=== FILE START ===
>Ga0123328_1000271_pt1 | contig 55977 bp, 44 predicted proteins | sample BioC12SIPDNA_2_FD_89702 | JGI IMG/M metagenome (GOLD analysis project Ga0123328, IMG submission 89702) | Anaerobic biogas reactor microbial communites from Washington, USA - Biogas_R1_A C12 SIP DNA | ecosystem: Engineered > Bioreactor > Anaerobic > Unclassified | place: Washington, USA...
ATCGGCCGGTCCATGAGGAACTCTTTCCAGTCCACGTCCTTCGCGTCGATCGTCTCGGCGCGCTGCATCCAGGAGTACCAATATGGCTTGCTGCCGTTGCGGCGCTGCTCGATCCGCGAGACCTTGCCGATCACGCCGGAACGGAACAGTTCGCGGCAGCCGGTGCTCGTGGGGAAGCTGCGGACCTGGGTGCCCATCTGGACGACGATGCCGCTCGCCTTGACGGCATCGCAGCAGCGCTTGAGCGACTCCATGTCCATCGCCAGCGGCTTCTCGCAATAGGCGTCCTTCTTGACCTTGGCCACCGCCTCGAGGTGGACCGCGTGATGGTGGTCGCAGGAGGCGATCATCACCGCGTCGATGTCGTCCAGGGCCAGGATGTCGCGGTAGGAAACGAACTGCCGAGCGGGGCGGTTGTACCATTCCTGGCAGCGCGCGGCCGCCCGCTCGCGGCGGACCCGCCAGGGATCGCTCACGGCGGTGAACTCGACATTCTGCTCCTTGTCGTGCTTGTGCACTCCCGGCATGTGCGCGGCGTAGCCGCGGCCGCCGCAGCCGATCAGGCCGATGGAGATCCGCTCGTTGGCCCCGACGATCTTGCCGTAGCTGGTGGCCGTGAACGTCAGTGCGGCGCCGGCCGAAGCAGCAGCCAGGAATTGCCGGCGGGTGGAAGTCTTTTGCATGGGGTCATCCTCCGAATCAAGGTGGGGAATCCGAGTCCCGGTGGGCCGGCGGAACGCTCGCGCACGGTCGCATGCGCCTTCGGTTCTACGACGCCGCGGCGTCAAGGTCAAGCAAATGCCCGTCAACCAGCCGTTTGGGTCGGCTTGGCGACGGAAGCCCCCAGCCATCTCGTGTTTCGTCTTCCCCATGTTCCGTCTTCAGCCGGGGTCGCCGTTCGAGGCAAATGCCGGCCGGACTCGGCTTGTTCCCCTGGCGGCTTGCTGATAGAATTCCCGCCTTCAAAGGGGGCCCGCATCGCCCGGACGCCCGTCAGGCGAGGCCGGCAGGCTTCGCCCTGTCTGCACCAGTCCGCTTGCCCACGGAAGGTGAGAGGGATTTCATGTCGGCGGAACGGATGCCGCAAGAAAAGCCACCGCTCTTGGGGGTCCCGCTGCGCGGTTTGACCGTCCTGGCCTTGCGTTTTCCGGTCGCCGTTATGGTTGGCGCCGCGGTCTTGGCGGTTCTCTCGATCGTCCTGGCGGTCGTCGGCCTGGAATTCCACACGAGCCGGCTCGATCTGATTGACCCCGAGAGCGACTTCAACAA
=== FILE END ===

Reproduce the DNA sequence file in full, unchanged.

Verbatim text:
>Ga0123328_1000271_pt1 | contig 55977 bp, 44 predicted proteins | sample BioC12SIPDNA_2_FD_89702 | JGI IMG/M metagenome (GOLD analysis project Ga0123328, IMG submission 89702) | Anaerobic biogas reactor microbial communites from Washington, USA - Biogas_R1_A C12 SIP DNA | ecosystem: Engineered > Bioreactor > Anaerobic > Unclassified | place: Washington, USA...
ATCGGCCGGTCCATGAGGAACTCTTTCCAGTCCACGTCCTTCGCGTCGATCGTCTCGGCGCGCTGCATCCAGGAGTACCAATATGGCTTGCTGCCGTTGCGGCGCTGCTCGATCCGCGAGACCTTGCCGATCACGCCGGAACGGAACAGTTCGCGGCAGCCGGTGCTCGTGGGGAAGCTGCGGACCTGGGTGCCCATCTGGACGACGATGCCGCTCGCCTTGACGGCATCGCAGCAGCGCTTGAGCGACTCCATGTCCATCGCCAGCGGCTTCTCGCAATAGGCGTCCTTCTTGACCTTGGCCACCGCCTCGAGGTGGACCGCGTGATGGTGGTCGCAGGAGGCGATCATCACCGCGTCGATGTCGTCCAGGGCCAGGATGTCGCGGTAGGAAACGAACTGCCGAGCGGGGCGGTTGTACCATTCCTGGCAGCGCGCGGCCGCCCGCTCGCGGCGGACCCGCCAGGGATCGCTCACGGCGGTGAACTCGACATTCTGCTCCTTGTCGTGCTTGTGCACTCCCGGCATGTGCGCGGCGTAGCCGCGGCCGCCGCAGCCGATCAGGCCGATGGAGATCCGCTCGTTGGCCCCGACGATCTTGCCGTAGCTGGTGGCCGTGAACGTCAGTGCGGCGCCGGCCGAAGCAGCAGCCAGGAATTGCCGGCGGGTGGAAGTCTTTTGCATGGGGTCATCCTCCGAATCAAGGTGGGGAATCCGAGTCCCGGTGGGCCGGCGGAACGCTCGCGCACGGTCGCATGCGCCTTCGGTTCTACGACGCCGCGGCGTCAAGGTCAAGCAAATGCCCGTCAACCAGCCGTTTGGGTCGGCTTGGCGACGGAAGCCCCCAGCCATCTCGTGTTTCGTCTTCCCCATGTTCCGTCTTCAGCCGGGGTCGCCGTTCGAGGCAAATGCCGGCCGGACTCGGCTTGTTCCCCTGGCGGCTTGCTGATAGAATTCCCGCCTTCAAAGGGGGCCCGCATCGCCCGGACGCCCGTCAGGCGAGGCCGGCAGGCTTCGCCCTGTCTGCACCAGTCCGCTTGCCCACGGAAGGTGAGAGGGATTTCATGTCGGCGGAACGGATGCCGCAAGAAAAGCCACCGCTCTTGGGGGTCCCGCTGCGCGGTTTGACCGTCCTGGCCTTGCGTTTTCCGGTCGCCGTTATGGTTGGCGCCGCGGTCTTGGCGGTTCTCTCGATCGTCCTGGCGGTCGTCGGCCTGGAATTCCACACGAGCCGGCTCGATCTGATTGACCCCGAGAGCGACTTCAACAA